Nine newly-named glaciers
The Geneva Glacier flows at the western end of the Getz Ice Shelf and was named after the world’s first climate conference in 1979.
The Rio Glacier lies further east and commemorates the first Earth Summit in 1992 where the United Nations Framework Convention on Climate Change (UNFCCC) was opened for signatures along with its sisters the Rio convention, the UN convention on biological diversity and the UN convention to combat desertification.
The Berlin Glacier flows further east and is named after the first Conference of Parties (COP) in 1995 which assessed the progress of dealing with climate change. It marked the uniting of the world to tackle climate change and the agreement on a mandate for future negotiations.
Still further east lies the Kyoto Glacier commemorating the formal adoption of the Kyoto Protocol at COP3 in 1997, which legally bound developed countries to emission reduction targets.
The Bali Glacier marks the release of the Intergovernmental Panel on Climate Change forth assessment report (AR4) in 2007. Around this time climate science entered into the popular consciousness. At the thirteenth Conference of Parties (COP13) parties agreed on the Bali road map, which charted the way towards post-2012 outcome with a working group on long-term cooperative action under the convention.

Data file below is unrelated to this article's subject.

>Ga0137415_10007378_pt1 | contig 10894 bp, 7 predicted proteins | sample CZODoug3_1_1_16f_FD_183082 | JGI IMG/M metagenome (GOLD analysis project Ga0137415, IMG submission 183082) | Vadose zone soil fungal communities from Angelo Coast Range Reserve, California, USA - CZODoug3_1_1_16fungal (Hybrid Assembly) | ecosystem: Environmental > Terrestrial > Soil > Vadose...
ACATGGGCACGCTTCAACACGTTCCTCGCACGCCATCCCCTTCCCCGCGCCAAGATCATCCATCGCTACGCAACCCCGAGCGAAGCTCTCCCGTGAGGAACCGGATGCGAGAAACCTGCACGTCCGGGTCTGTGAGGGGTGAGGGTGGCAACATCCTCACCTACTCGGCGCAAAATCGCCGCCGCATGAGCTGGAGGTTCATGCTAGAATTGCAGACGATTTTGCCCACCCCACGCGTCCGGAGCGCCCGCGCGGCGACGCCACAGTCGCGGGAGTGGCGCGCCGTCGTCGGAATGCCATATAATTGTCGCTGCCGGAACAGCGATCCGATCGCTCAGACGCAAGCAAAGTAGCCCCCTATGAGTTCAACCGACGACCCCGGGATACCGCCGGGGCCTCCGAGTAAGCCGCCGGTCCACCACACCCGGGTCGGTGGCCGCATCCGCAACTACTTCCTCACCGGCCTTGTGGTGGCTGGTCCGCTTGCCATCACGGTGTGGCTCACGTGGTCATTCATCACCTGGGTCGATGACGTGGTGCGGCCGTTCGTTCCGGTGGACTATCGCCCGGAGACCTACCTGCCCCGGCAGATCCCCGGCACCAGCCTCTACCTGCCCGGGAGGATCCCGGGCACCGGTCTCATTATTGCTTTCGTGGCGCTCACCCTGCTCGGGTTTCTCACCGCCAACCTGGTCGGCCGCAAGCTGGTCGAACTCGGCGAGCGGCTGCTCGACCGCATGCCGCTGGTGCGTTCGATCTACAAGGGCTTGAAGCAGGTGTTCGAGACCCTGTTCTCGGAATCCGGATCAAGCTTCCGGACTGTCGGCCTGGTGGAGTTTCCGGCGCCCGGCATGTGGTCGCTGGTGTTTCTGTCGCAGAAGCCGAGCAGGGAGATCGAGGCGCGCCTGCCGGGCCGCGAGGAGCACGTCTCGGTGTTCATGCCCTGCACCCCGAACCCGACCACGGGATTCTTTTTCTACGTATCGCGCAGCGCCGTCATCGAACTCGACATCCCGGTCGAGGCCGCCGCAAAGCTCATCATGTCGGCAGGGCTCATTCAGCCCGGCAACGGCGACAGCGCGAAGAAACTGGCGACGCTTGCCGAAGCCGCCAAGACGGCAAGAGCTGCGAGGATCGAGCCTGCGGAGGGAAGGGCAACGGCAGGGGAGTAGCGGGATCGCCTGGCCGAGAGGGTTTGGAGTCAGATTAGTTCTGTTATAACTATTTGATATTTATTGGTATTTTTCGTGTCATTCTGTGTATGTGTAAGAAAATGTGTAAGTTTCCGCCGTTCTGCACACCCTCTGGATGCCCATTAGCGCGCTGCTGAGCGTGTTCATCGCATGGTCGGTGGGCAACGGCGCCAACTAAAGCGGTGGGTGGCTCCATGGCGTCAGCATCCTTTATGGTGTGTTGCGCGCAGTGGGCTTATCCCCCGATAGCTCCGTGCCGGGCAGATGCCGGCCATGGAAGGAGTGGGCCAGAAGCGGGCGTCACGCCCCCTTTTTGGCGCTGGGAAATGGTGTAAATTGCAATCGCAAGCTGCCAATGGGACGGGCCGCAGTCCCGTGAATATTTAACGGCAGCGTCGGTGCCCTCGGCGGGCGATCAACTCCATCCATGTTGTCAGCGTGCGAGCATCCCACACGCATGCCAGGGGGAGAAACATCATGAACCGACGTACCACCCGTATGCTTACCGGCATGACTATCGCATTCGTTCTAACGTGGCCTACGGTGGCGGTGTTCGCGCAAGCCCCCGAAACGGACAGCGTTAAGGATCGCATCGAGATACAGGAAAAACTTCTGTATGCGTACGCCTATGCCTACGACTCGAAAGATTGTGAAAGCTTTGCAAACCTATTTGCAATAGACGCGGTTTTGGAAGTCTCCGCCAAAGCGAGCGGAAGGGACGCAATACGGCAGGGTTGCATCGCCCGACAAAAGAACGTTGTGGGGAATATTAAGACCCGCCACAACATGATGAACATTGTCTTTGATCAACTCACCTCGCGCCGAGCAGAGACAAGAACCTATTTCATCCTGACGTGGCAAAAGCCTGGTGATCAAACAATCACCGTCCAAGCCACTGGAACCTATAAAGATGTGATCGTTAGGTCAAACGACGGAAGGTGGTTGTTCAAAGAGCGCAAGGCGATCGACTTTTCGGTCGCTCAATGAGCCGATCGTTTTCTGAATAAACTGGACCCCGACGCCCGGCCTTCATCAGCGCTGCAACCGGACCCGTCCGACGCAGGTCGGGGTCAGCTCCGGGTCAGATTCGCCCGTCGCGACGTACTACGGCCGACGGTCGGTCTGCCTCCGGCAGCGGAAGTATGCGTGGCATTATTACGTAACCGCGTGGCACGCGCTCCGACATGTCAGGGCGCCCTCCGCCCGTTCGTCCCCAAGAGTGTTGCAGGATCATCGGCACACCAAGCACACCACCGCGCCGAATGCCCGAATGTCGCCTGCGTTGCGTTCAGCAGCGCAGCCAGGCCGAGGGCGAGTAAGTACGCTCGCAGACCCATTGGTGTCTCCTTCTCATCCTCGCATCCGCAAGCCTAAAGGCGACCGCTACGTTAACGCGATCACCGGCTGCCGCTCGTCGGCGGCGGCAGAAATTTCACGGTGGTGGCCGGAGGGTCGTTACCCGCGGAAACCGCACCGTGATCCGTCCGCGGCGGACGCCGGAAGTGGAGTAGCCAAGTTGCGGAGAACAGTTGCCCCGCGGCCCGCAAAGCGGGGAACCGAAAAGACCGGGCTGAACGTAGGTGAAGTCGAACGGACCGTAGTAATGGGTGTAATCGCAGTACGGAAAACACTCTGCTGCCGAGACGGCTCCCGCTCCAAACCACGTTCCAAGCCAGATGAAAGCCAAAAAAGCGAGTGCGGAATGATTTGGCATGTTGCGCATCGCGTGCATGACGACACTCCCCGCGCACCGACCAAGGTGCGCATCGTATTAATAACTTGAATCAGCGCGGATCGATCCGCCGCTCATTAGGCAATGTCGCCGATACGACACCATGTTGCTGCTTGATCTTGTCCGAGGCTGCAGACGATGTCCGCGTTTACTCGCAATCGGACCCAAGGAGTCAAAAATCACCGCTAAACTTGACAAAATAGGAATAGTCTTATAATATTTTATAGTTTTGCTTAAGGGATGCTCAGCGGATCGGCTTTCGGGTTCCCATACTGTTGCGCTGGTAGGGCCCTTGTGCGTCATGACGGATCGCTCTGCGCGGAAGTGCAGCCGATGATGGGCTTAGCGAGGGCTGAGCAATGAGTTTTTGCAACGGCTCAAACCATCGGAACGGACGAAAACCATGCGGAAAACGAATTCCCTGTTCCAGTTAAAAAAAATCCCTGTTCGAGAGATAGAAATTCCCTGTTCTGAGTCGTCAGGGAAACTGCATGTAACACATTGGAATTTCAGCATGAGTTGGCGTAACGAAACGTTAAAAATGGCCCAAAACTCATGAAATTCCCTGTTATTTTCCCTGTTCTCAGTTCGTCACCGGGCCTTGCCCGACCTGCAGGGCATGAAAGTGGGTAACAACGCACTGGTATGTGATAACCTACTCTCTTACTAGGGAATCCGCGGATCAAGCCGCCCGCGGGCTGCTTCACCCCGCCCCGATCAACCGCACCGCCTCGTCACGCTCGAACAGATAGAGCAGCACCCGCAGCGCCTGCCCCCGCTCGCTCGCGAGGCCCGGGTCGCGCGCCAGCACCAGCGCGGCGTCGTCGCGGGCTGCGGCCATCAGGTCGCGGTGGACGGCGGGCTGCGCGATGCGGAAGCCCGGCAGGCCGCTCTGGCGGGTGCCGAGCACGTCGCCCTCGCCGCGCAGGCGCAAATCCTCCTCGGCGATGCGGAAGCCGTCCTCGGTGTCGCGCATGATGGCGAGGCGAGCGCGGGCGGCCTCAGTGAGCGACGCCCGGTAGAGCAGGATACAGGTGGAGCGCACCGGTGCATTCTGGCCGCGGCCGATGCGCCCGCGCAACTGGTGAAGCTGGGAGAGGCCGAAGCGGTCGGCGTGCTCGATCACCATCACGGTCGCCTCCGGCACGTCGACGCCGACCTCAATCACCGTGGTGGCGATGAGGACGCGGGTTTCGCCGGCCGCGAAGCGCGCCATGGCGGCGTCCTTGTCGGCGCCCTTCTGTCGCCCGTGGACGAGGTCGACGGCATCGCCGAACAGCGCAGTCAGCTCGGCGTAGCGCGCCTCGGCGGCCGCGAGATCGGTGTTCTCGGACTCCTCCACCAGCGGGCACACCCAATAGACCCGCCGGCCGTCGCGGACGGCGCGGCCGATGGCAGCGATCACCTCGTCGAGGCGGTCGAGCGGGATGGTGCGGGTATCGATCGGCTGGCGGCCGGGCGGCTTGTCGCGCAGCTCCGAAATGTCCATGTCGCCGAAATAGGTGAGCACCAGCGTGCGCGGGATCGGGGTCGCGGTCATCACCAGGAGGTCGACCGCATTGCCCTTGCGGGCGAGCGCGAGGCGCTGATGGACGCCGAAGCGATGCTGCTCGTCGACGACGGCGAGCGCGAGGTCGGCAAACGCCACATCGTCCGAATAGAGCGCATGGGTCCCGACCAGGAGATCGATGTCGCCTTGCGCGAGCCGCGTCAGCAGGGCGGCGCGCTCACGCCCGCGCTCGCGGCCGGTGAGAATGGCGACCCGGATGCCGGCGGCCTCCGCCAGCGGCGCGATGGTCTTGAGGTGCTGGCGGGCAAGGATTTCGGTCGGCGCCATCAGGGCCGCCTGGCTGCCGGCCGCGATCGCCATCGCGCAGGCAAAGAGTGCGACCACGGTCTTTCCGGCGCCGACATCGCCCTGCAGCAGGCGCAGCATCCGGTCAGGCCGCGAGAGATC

The Stockholm Glacier honours the Intergovernmental Panel on Climate Change fifth assessment report (AR5) approval session in 2014. This report represents the biggest ever coming together of scientists at the time.
The Paris Glacier memorialises the agreement of a legally binding treaty in 2015 which aimed to limit global warming to well below 2°C, preferably below 1.5°C, compared to pre-industrial levels. It was adopted by 196 parties that together represented at least 55 % of the global greenhouse gas emissions.
The Incheon Glacier marks the meeting of the IPCC to consider the special report of global warming of 1.5°C in 2015. This marked the first time the three different IPCC working groups worked together to produce a report in an interdisciplinary manner.
Finally, the Glasgow Glacier flows at the very east end of the Getz basin and is named after Glasgow which will host the 26th UN Climate Change Conference of Parties (COP26) later this year. It marks a key moment in human history for our response to climate change especially given the impact of the COVID-19 pandemic.
“Widespread increase in dynamic imbalance in the Getz region of Antarctica from 1994 to 2018” was published in Nature Communications on 23 February 2021. DOI: 10.1038/s41467-021-21321-1
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Getz ice shelf photo credit: Pierre Dutrieux